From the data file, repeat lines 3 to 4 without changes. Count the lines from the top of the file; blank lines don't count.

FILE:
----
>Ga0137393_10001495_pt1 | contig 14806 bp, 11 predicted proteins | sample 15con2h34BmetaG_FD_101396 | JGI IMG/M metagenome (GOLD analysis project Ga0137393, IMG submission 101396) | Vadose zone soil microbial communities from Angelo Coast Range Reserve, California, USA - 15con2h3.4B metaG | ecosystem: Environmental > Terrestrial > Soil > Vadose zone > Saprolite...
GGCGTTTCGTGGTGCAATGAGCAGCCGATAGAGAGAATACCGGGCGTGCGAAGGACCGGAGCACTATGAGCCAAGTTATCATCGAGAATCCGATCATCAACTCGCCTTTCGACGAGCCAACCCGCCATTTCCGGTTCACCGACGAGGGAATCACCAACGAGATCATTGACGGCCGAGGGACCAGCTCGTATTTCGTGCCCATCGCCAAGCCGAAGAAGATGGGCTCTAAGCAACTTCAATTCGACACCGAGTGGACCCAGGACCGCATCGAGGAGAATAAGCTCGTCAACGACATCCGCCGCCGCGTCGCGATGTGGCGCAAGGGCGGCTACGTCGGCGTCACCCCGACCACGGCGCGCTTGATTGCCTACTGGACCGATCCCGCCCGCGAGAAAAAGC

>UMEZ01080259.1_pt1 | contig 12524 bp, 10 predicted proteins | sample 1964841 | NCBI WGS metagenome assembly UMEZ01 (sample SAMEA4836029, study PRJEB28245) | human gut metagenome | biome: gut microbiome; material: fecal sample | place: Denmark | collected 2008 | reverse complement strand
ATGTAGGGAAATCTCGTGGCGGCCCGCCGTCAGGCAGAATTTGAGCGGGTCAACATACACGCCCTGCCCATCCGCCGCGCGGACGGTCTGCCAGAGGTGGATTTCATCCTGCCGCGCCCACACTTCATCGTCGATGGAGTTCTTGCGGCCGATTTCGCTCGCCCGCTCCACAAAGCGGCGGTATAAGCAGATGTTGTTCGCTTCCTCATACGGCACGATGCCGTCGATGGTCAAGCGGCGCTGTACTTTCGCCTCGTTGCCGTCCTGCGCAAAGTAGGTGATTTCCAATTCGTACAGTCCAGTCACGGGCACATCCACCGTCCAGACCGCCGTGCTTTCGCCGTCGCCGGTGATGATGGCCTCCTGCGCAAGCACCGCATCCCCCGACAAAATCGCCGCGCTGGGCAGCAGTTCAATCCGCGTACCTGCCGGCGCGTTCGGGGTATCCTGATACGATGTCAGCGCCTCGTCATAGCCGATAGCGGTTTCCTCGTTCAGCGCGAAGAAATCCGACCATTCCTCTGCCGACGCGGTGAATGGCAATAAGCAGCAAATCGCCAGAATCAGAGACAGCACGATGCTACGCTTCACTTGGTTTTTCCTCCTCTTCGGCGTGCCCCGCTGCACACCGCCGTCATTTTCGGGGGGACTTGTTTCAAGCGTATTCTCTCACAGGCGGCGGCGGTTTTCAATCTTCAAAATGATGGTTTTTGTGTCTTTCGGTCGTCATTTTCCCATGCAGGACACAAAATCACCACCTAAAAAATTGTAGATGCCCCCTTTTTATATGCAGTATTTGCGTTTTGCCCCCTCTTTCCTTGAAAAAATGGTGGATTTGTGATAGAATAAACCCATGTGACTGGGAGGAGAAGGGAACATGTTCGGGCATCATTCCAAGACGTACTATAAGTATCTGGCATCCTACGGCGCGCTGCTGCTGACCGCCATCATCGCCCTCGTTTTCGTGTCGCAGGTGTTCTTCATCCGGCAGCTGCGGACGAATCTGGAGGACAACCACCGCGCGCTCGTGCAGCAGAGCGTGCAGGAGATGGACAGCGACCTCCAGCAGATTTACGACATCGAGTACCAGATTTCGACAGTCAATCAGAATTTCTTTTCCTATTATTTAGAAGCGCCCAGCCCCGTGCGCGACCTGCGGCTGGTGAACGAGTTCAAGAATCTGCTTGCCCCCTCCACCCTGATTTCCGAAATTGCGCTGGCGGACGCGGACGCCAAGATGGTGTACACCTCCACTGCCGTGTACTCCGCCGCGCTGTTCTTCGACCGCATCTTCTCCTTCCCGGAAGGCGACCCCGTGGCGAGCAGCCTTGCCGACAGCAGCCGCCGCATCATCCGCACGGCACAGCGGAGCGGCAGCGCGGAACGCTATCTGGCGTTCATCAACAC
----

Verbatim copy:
>UMEZ01080259.1_pt1 | contig 12524 bp, 10 predicted proteins | sample 1964841 | NCBI WGS metagenome assembly UMEZ01 (sample SAMEA4836029, study PRJEB28245) | human gut metagenome | biome: gut microbiome; material: fecal sample | place: Denmark | collected 2008 | reverse complement strand
ATGTAGGGAAATCTCGTGGCGGCCCGCCGTCAGGCAGAATTTGAGCGGGTCAACATACACGCCCTGCCCATCCGCCGCGCGGACGGTCTGCCAGAGGTGGATTTCATCCTGCCGCGCCCACACTTCATCGTCGATGGAGTTCTTGCGGCCGATTTCGCTCGCCCGCTCCACAAAGCGGCGGTATAAGCAGATGTTGTTCGCTTCCTCATACGGCACGATGCCGTCGATGGTCAAGCGGCGCTGTACTTTCGCCTCGTTGCCGTCCTGCGCAAAGTAGGTGATTTCCAATTCGTACAGTCCAGTCACGGGCACATCCACCGTCCAGACCGCCGTGCTTTCGCCGTCGCCGGTGATGATGGCCTCCTGCGCAAGCACCGCATCCCCCGACAAAATCGCCGCGCTGGGCAGCAGTTCAATCCGCGTACCTGCCGGCGCGTTCGGGGTATCCTGATACGATGTCAGCGCCTCGTCATAGCCGATAGCGGTTTCCTCGTTCAGCGCGAAGAAATCCGACCATTCCTCTGCCGACGCGGTGAATGGCAATAAGCAGCAAATCGCCAGAATCAGAGACAGCACGATGCTACGCTTCACTTGGTTTTTCCTCCTCTTCGGCGTGCCCCGCTGCACACCGCCGTCATTTTCGGGGGGACTTGTTTCAAGCGTATTCTCTCACAGGCGGCGGCGGTTTTCAATCTTCAAAATGATGGTTTTTGTGTCTTTCGGTCGTCATTTTCCCATGCAGGACACAAAATCACCACCTAAAAAATTGTAGATGCCCCCTTTTTATATGCAGTATTTGCGTTTTGCCCCCTCTTTCCTTGAAAAAATGGTGGATTTGTGATAGAATAAACCCATGTGACTGGGAGGAGAAGGGAACATGTTCGGGCATCATTCCAAGACGTACTATAAGTATCTGGCATCCTACGGCGCGCTGCTGCTGACCGCCATCATCGCCCTCGTTTTCGTGTCGCAGGTGTTCTTCATCCGGCAGCTGCGGACGAATCTGGAGGACAACCACCGCGCGCTCGTGCAGCAGAGCGTGCAGGAGATGGACAGCGACCTCCAGCAGATTTACGACATCGAGTACCAGATTTCGACAGTCAATCAGAATTTCTTTTCCTATTATTTAGAAGCGCCCAGCCCCGTGCGCGACCTGCGGCTGGTGAACGAGTTCAAGAATCTGCTTGCCCCCTCCACCCTGATTTCCGAAATTGCGCTGGCGGACGCGGACGCCAAGATGGTGTACACCTCCACTGCCGTGTACTCCGCCGCGCTGTTCTTCGACCGCATCTTCTCCTTCCCGGAAGGCGACCCCGTGGCGAGCAGCCTTGCCGACAGCAGCCGCCGCATCATCCGCACGGCACAGCGGAGCGGCAGCGCGGAACGCTATCTGGCGTTCATCAACAC